Data Protection Commission publishes Annual Report for 2022 | Fieldfisher
Skip to main content

Data Protection Commission publishes Annual Report for 2022



The Data Protection Commission recently published its Annual Report for 2022. Helen Dixon, Commissioner for Data Protection, presented the report which details the broad range of work undertaken by the DPC in 2022. Notably, the DPC issued two-thirds of the fines issued across Europe in 2022, which includes the EU, EEA and the UK.
"poor operational practices"

Public sector bodies and banks account for the top ten organisations for the number of breach notifications against them with correspondence issuing to incorrect recipients accounting for a significant portion of breach notifications. This continues a trend from previous years. The Report notes that poor operational practices contribute to many of these incidents. Any organisations experiencing such incidents on a regular basis should take a proactive approach and review internal practices in order to limit the scope for breaches to occur. The Report notes that while human error will remain as a major risk to Data Controllers, operational practices can and should be updated to limit the number of breaches occurring in an organisation. 

European Union (Electronic Communications Code) Regulations 2022

The Report discusses the introduction of the European Union (Electronic Communications Code) Regulations 2022 which amended a number of definitions, including that of "electronic communications service". This has resulted in a wider range of service providers falling within the scope of personal data breach notification requirements.

Large-Scale Inquiries

The DPC concluded 17 Large-Scale Inquiries in 2022 with 88 Statutory Inquiries ongoing as of 31 December 2022. This included 22 Large-Scale Cross-Border Inquiries. The One-Stop-Shop mechanism allows organisations to be subject to one Data Protection Authority dependent on where the organisation has a "main establishment", removing the burden of being subject to multiple DPAs across each member state and streamlining engagement with the relevant DPA. The Report outlines how a number of these Cross-Border Inquiries were concluded in 2022, with significant fines imposed, the largest of which was €405 million against Instagram.

Compensation Cases

The Commissioner's Foreword notes that compensation cases in the EU follow trends seen in previous years with conservative awards being the height of the compensation awarded where cases have progressed to hearing across a number of Member States. The first compensation case to go to hearing in Ireland resulted in a finding that proof of more than minimal loss was necessary with no evidence of any actual loss suffered by the claimants. An email containing the names and addresses of the claimants inadvertently being issued to some 212 other SIPTU members was deemed not to satisfy this threshold.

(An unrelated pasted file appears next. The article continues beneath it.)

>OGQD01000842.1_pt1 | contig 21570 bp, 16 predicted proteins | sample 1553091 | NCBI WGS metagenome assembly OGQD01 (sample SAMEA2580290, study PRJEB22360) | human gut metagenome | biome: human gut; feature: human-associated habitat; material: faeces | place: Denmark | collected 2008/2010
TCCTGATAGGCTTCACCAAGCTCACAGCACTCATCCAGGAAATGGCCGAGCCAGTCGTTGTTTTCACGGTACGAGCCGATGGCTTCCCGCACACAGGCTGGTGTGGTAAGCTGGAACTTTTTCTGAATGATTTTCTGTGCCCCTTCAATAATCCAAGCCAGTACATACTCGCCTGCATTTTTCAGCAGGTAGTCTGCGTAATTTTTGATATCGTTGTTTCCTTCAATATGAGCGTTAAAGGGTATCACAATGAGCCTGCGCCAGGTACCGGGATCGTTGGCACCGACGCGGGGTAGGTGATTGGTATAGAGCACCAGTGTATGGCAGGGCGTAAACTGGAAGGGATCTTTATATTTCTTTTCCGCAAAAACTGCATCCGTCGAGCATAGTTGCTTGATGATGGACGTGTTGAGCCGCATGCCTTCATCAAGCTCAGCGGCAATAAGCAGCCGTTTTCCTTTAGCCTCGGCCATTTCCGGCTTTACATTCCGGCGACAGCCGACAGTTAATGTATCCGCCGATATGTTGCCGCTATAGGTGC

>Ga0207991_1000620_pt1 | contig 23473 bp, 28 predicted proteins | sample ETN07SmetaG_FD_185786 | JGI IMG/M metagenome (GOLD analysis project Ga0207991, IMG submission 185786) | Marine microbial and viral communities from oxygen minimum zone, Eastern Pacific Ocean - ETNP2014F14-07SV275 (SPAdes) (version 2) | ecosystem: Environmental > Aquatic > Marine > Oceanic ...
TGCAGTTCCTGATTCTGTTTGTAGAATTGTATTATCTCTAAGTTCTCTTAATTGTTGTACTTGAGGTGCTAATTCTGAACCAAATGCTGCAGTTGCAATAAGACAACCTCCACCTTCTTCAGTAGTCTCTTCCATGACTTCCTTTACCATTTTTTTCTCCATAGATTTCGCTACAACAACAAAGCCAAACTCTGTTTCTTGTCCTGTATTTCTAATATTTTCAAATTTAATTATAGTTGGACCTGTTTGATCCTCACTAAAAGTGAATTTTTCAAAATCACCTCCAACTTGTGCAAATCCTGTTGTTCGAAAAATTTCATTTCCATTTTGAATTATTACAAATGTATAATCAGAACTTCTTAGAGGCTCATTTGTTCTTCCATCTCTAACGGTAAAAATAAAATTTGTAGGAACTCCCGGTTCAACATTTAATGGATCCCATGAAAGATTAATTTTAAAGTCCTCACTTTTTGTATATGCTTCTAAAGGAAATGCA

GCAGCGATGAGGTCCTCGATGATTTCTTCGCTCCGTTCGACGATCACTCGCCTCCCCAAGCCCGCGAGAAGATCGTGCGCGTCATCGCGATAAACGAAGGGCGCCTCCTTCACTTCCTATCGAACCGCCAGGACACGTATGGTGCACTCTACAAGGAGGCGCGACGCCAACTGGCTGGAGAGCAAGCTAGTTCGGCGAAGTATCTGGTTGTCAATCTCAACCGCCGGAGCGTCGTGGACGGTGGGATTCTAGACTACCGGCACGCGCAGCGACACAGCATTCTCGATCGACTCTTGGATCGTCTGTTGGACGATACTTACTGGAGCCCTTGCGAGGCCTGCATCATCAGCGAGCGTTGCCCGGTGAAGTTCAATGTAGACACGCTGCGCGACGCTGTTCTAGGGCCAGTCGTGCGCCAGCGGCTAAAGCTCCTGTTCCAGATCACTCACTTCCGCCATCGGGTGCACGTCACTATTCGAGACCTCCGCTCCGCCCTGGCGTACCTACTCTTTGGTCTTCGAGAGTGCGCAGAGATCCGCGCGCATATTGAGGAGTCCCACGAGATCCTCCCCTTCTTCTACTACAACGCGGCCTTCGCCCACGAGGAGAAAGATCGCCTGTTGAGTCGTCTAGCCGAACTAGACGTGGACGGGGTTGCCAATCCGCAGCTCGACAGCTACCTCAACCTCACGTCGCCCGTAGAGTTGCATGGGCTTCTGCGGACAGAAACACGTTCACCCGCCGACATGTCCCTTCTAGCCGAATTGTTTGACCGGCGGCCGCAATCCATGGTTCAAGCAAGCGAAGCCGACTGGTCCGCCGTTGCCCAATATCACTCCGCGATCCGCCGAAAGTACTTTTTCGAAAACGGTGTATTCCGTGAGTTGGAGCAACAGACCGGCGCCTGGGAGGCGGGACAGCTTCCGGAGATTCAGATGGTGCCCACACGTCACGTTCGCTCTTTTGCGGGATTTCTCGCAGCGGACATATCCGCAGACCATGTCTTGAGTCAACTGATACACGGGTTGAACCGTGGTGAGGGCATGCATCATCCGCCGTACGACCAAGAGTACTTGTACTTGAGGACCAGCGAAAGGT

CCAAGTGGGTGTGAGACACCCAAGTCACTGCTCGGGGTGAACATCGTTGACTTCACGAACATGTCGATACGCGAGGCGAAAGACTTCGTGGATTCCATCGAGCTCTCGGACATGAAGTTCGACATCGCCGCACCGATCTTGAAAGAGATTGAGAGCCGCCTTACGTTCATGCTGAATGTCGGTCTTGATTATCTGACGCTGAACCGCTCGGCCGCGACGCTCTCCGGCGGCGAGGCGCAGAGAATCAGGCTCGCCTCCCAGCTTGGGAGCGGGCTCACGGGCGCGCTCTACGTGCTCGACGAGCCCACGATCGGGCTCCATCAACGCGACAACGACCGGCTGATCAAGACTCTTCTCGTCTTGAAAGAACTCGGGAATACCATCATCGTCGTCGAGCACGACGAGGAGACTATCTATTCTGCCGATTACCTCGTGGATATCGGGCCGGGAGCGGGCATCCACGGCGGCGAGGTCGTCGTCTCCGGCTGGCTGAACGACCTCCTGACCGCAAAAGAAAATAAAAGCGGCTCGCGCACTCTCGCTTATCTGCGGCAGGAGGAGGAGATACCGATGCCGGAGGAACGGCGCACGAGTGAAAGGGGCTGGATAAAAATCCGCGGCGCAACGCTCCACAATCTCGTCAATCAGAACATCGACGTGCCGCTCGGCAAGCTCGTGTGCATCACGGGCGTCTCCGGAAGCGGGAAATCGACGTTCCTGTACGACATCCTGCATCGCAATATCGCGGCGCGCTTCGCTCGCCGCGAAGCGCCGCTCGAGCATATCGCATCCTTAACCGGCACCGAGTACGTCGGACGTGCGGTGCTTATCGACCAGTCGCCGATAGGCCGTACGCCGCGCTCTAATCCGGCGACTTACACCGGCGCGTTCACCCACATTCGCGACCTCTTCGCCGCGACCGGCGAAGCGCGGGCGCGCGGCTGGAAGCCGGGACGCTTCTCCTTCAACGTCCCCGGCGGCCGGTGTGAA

Supervisory Role

The DPC also performs a supervisory role, engaging with public and private sector organisations, policy makers and legislators. The Report highlights the benefits of this for both parties involved in any consultation, noting that it "enables the DPC to understand the ways in which personal data are being processed by data controllers and processors, and enables the DPC to proactively identify … data protection concerns" as well as promoting organisational awareness of compliance obligations and potential problems in advance of data processing activities taking place. The DPC provided observations and input on over 30 pieces of proposed legislation in 2022 and received 322 consultation requests.

Data Protection for Children

Protection of children's personal data is a key strategic goal of the DPC. In 2022 the DPC published three short guides aimed at children to introduce them to and provide them with information on their data protection rights. The DPC was also involved in the euCONSENT project which is an EU initiative to create a framework for age verification and parental consent tools in order to increase the protection of children online.

Data Protection Officers

The Annual Report highlighted the importance of Data Protection Officers and the need for Data Controllers to designate a data protection officer and notify the DPC of their contact details in compliance with Article 37 of the GDPR. All data controllers and processors should ensure to comply with this requirement with the DPC actively conducting Inquiries into instances of non-compliance. One Inquiry detailed in the Annual Report illustrated that a lack of intent to breach this requirement will not deter the DPC from reprimanding an organisation.

The workload for the DPC shows no signs of slowing down in 2023 with a particularly noteworthy development ahead being the introduction of regulators of digital platforms via the Online Safety and Media Regulation Act 2022.

Our Technology team is available to discuss any queries.

This article is for general guidance only and not intended as professional advice. Advice should always be taken before acting on any of the issues identified.

Written by: Craig Farrar and Rory Ferguson